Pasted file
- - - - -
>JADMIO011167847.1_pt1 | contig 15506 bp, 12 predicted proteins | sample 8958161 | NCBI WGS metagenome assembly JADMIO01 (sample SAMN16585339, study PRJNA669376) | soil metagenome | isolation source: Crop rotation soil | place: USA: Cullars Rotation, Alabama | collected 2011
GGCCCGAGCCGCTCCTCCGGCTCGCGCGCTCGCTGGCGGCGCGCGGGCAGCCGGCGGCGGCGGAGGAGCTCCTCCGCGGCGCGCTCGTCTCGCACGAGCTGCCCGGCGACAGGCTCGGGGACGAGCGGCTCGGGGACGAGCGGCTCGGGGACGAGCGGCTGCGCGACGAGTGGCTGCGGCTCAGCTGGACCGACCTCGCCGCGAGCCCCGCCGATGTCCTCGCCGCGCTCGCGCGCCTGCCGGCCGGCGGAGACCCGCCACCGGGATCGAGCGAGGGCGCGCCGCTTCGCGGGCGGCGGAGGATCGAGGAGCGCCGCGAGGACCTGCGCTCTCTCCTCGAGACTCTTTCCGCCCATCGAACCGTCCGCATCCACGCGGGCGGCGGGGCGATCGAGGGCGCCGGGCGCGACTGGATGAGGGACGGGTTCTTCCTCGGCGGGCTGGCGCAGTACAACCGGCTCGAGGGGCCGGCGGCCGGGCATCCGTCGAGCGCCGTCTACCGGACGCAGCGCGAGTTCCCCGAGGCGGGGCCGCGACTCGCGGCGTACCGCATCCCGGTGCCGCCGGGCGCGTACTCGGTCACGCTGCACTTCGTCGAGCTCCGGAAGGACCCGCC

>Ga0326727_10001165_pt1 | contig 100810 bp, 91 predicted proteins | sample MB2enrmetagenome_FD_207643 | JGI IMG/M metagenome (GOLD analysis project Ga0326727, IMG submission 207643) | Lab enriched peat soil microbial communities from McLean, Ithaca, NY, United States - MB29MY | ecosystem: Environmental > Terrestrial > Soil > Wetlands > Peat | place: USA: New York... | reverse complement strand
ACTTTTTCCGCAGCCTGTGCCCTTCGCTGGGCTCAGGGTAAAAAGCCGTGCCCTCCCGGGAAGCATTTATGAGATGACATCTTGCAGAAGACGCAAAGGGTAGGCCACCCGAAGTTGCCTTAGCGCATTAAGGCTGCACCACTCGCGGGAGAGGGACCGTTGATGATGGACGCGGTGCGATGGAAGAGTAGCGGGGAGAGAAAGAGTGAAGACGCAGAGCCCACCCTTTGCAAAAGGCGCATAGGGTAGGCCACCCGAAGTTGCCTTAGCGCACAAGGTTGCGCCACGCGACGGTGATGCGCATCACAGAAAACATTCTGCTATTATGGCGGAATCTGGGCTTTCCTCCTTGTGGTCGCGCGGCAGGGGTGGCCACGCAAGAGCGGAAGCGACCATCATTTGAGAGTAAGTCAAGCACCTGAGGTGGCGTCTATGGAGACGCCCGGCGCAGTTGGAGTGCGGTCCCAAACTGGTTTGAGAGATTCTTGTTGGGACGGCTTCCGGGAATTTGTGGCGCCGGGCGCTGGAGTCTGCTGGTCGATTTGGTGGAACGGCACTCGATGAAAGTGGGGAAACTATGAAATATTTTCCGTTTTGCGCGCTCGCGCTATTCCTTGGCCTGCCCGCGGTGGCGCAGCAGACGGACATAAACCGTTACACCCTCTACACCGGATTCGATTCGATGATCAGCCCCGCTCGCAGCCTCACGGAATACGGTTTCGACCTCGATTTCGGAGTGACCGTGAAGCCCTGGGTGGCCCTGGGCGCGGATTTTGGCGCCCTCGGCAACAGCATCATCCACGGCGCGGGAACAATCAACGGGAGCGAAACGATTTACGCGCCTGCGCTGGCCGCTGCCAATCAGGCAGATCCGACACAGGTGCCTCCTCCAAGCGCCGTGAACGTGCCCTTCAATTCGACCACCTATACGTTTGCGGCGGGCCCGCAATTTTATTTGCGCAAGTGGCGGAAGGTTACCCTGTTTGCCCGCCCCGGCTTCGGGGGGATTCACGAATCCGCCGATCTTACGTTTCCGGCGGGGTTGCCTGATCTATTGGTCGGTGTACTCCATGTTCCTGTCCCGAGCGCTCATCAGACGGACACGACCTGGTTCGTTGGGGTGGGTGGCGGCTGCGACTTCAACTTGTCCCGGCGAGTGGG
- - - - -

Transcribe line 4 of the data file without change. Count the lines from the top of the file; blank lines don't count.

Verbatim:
ACTTTTTCCGCAGCCTGTGCCCTTCGCTGGGCTCAGGGTAAAAAGCCGTGCCCTCCCGGGAAGCATTTATGAGATGACATCTTGCAGAAGACGCAAAGGGTAGGCCACCCGAAGTTGCCTTAGCGCATTAAGGCTGCACCACTCGCGGGAGAGGGACCGTTGATGATGGACGCGGTGCGATGGAAGAGTAGCGGGGAGAGAAAGAGTGAAGACGCAGAGCCCACCCTTTGCAAAAGGCGCATAGGGTAGGCCACCCGAAGTTGCCTTAGCGCACAAGGTTGCGCCACGCGACGGTGATGCGCATCACAGAAAACATTCTGCTATTATGGCGGAATCTGGGCTTTCCTCCTTGTGGTCGCGCGGCAGGGGTGGCCACGCAAGAGCGGAAGCGACCATCATTTGAGAGTAAGTCAAGCACCTGAGGTGGCGTCTATGGAGACGCCCGGCGCAGTTGGAGTGCGGTCCCAAACTGGTTTGAGAGATTCTTGTTGGGACGGCTTCCGGGAATTTGTGGCGCCGGGCGCTGGAGTCTGCTGGTCGATTTGGTGGAACGGCACTCGATGAAAGTGGGGAAACTATGAAATATTTTCCGTTTTGCGCGCTCGCGCTATTCCTTGGCCTGCCCGCGGTGGCGCAGCAGACGGACATAAACCGTTACACCCTCTACACCGGATTCGATTCGATGATCAGCCCCGCTCGCAGCCTCACGGAATACGGTTTCGACCTCGATTTCGGAGTGACCGTGAAGCCCTGGGTGGCCCTGGGCGCGGATTTTGGCGCCCTCGGCAACAGCATCATCCACGGCGCGGGAACAATCAACGGGAGCGAAACGATTTACGCGCCTGCGCTGGCCGCTGCCAATCAGGCAGATCCGACACAGGTGCCTCCTCCAAGCGCCGTGAACGTGCCCTTCAATTCGACCACCTATACGTTTGCGGCGGGCCCGCAATTTTATTTGCGCAAGTGGCGGAAGGTTACCCTGTTTGCCCGCCCCGGCTTCGGGGGGATTCACGAATCCGCCGATCTTACGTTTCCGGCGGGGTTGCCTGATCTATTGGTCGGTGTACTCCATGTTCCTGTCCCGAGCGCTCATCAGACGGACACGACCTGGTTCGTTGGGGTGGGTGGCGGCTGCGACTTCAACTTGTCCCGGCGAGTGGG